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 Abstract

  Mercury in Petroleum and Natural Gas: Estimation of Emissions From Production, Processing, and Combustion (EPA/600/R-01/066) September 2001
Project Summary

This report is intended to assist in the identification of areas that require additional research, especially the needs associated with measuring the concentrations of chemical species of mercury in feedstocks and waste streams associated with the oil and gas industry. Acquisition of additional information will be necessary if the magnitudes of mercury emissions associated with U.S. petroleum and natural gas are to be estimated accurately.

Mercury is a trace component of all fossil fuels, including natural gas, gas condensates, crude oil, coal, tar sands, and other bitumens. The use of fossil hydrocarbons as fuels provides the main opportunity for releasing emissions of the mercury they contain into the atmospheric environment, but other avenues also exist in production, transportation, and processing systems. These other avenues may provide mercury directly to air, water, or solid waste streams. This document examines mercury, in liquid and gaseous hydrocarbons that are produced or processed in the United States, for the purpose of estimating emissions of mercury from petroleum and natural gas.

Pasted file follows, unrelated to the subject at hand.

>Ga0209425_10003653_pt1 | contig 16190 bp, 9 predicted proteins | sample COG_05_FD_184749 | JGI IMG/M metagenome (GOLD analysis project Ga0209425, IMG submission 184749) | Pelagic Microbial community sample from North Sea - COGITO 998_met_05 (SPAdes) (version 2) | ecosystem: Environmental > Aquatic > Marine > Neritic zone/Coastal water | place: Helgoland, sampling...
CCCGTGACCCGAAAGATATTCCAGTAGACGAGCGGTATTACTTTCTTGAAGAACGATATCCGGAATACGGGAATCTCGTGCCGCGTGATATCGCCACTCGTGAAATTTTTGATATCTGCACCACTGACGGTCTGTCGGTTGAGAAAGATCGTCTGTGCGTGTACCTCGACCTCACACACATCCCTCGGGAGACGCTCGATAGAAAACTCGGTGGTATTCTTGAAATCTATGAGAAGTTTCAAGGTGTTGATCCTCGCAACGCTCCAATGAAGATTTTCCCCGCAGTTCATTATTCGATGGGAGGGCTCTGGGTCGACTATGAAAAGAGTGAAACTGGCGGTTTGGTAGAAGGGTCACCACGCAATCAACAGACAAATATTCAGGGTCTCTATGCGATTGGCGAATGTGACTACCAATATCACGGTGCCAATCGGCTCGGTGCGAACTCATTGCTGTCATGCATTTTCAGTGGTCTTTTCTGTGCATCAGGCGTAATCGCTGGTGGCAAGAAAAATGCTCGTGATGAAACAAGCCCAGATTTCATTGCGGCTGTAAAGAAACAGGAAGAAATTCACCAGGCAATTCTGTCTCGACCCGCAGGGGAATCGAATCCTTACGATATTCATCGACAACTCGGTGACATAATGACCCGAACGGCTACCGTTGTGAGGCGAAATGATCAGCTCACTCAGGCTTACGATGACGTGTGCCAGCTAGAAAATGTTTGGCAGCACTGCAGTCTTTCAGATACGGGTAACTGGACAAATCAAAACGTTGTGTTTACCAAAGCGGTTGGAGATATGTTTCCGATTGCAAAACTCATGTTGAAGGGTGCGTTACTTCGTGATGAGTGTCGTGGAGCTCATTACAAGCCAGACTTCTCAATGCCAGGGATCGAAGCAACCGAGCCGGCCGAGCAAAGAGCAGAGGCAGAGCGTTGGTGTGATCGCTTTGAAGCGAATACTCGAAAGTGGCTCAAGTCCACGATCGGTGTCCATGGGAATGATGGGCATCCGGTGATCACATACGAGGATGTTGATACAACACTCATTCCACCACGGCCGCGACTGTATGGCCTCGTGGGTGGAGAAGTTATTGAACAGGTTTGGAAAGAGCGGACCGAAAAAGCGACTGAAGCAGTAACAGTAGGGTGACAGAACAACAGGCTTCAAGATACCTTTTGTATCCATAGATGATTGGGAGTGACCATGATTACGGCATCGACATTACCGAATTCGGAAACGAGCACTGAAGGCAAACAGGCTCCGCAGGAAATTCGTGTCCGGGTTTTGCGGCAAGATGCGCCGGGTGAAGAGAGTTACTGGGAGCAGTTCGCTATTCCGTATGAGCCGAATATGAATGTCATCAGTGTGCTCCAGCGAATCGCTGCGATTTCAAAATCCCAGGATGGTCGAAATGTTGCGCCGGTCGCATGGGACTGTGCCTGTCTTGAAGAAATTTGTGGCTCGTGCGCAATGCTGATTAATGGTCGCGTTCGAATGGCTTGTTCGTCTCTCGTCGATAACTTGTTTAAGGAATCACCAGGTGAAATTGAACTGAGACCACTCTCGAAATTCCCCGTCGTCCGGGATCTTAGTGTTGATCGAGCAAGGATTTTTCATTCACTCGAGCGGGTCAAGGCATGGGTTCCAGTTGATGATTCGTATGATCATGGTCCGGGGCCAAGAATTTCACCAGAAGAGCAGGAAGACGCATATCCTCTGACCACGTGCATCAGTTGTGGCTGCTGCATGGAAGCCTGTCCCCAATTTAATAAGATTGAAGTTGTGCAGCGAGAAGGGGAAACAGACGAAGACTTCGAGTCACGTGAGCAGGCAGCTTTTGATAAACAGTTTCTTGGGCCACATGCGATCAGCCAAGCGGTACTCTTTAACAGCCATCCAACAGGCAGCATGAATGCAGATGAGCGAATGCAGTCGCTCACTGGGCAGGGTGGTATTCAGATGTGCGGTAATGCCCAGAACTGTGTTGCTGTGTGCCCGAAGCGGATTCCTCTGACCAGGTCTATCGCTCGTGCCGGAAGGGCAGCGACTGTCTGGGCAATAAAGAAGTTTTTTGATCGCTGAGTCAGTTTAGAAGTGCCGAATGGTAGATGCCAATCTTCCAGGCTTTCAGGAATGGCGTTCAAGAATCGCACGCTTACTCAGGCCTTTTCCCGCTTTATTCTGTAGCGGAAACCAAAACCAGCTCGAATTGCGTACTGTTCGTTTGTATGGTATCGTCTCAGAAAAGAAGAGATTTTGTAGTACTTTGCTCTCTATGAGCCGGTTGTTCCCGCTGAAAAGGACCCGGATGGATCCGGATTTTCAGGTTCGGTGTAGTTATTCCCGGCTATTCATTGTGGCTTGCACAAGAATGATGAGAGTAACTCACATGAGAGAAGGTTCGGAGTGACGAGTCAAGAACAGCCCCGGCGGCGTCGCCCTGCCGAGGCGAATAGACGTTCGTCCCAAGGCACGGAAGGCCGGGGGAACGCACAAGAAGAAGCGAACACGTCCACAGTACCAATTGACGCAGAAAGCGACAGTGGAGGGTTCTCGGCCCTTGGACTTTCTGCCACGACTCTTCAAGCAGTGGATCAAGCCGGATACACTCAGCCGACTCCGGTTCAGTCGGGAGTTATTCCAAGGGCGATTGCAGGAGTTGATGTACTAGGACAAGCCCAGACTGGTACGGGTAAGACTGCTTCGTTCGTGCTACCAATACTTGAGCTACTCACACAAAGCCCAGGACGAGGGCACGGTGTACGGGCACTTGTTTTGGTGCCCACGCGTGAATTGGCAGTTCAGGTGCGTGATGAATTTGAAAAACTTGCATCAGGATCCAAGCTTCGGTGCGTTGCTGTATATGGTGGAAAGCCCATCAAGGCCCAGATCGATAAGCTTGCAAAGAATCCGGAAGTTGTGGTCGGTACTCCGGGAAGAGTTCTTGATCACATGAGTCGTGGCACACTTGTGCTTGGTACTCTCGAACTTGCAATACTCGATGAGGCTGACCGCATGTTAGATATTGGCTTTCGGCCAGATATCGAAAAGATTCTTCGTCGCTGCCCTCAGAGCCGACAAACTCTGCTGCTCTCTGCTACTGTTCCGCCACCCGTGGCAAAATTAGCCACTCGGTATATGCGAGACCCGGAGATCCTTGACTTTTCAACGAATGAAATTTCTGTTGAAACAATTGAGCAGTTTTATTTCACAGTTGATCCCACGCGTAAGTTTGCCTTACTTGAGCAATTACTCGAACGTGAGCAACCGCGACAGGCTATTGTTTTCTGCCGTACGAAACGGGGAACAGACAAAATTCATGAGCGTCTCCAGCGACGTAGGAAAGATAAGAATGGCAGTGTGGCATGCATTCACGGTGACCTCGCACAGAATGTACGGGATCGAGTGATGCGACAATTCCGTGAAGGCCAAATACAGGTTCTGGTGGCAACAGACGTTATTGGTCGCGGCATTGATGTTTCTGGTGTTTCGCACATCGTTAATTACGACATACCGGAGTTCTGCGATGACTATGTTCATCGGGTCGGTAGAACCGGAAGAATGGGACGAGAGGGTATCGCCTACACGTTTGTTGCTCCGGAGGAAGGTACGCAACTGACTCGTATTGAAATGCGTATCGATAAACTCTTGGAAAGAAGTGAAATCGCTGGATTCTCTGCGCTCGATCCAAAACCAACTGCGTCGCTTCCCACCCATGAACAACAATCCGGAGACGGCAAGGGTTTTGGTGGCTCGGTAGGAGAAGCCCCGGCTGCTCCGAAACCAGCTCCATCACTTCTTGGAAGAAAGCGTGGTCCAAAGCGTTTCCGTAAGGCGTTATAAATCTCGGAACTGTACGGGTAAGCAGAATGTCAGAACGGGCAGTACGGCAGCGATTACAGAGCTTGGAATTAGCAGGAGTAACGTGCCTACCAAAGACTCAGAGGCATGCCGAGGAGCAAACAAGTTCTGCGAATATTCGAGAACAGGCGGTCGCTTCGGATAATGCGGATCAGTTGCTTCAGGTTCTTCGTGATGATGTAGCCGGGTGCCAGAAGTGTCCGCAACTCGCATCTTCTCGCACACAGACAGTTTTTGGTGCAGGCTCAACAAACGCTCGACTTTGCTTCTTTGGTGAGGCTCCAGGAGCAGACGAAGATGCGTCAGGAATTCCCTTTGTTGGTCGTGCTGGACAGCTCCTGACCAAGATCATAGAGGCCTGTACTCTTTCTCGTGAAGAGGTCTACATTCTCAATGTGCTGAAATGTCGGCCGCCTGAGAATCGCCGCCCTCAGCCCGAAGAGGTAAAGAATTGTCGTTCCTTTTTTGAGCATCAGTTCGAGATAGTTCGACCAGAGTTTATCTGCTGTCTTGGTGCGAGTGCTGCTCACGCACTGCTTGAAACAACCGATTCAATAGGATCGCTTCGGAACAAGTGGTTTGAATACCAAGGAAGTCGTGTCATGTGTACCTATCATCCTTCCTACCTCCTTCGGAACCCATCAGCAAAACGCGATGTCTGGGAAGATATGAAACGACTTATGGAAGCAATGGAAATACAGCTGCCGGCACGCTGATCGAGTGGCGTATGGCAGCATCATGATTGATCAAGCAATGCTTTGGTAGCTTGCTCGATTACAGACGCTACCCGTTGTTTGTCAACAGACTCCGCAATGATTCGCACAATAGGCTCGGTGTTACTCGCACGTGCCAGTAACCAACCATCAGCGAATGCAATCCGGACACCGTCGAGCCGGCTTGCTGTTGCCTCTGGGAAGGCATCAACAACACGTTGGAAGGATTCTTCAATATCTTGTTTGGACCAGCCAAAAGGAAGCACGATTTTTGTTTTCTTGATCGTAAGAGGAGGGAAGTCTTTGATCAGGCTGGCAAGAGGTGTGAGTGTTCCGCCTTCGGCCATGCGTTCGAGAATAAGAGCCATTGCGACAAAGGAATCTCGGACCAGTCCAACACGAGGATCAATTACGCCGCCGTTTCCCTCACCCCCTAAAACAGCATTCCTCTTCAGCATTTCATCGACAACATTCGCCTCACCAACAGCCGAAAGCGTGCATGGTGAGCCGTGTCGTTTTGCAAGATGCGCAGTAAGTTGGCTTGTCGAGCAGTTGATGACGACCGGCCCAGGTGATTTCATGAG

Although the amount of petroleum and natural gas processed and consumed in the United States is very large, only a limited amount of information is available on mercury in gas and oil processed domestically. This report compiles existing information and data on mercury in petroleum and natural gas and examines current information on the amount of mercury in petroleum and gas produced in and imported to the U.S. In addition, the distribution and transformation of mercury in production, transportation, and processing are considered relative to the determination of mercury in air emissions, wastewater, and products from oil and gas processing facilities. Finally, the fate of mercury in combusted gas and liquid fuel products is examined.

The mercury associated with petroleum and natural gas production and processing enters the environment primarily via solid waste streams (i.e., drilling and refinery waste) and combustion of fuels. In total, the amount may exceed 10,000 kilograms yearly, but the current estimates are uncertain because of a lack of statistical data. The amount of mercury in solid wastes versus atmospheric emissions from combustion is estimated to be roughly equal. Solid waste streams likely contain a much higher fraction of mercuric sulfides or other insoluble compounds than water soluble species and thus the bioavailability of mercury from this category is more limited than that which is derived from combustion.

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David Kirchgessner


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